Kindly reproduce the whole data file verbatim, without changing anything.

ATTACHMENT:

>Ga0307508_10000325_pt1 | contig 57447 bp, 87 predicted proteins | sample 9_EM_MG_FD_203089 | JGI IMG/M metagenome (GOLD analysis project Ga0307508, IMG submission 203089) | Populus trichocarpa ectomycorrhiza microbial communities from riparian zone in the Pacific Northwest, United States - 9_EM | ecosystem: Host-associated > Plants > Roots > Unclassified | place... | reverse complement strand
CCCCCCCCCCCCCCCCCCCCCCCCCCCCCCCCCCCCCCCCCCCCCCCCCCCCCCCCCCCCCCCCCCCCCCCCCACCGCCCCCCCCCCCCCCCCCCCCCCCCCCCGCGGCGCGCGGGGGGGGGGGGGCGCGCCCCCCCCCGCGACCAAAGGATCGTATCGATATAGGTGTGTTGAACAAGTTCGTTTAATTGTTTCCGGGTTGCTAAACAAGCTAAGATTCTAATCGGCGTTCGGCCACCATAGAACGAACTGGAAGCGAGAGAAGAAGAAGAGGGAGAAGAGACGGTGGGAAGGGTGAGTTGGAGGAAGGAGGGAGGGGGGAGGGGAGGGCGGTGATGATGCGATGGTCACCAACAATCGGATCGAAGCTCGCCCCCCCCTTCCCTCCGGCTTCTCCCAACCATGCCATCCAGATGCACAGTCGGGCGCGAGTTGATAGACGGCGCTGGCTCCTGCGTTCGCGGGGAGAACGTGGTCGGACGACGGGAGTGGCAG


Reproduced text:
>Ga0307508_10000325_pt1 | contig 57447 bp, 87 predicted proteins | sample 9_EM_MG_FD_203089 | JGI IMG/M metagenome (GOLD analysis project Ga0307508, IMG submission 203089) | Populus trichocarpa ectomycorrhiza microbial communities from riparian zone in the Pacific Northwest, United States - 9_EM | ecosystem: Host-associated > Plants > Roots > Unclassified | place... | reverse complement strand
CCCCCCCCCCCCCCCCCCCCCCCCCCCCCCCCCCCCCCCCCCCCCCCCCCCCCCCCCCCCCCCCCCCCCCCCCACCGCCCCCCCCCCCCCCCCCCCCCCCCCCCGCGGCGCGCGGGGGGGGGGGGGCGCGCCCCCCCCCGCGACCAAAGGATCGTATCGATATAGGTGTGTTGAACAAGTTCGTTTAATTGTTTCCGGGTTGCTAAACAAGCTAAGATTCTAATCGGCGTTCGGCCACCATAGAACGAACTGGAAGCGAGAGAAGAAGAAGAGGGAGAAGAGACGGTGGGAAGGGTGAGTTGGAGGAAGGAGGGAGGGGGGAGGGGAGGGCGGTGATGATGCGATGGTCACCAACAATCGGATCGAAGCTCGCCCCCCCCTTCCCTCCGGCTTCTCCCAACCATGCCATCCAGATGCACAGTCGGGCGCGAGTTGATAGACGGCGCTGGCTCCTGCGTTCGCGGGGAGAACGTGGTCGGACGACGGGAGTGGCAG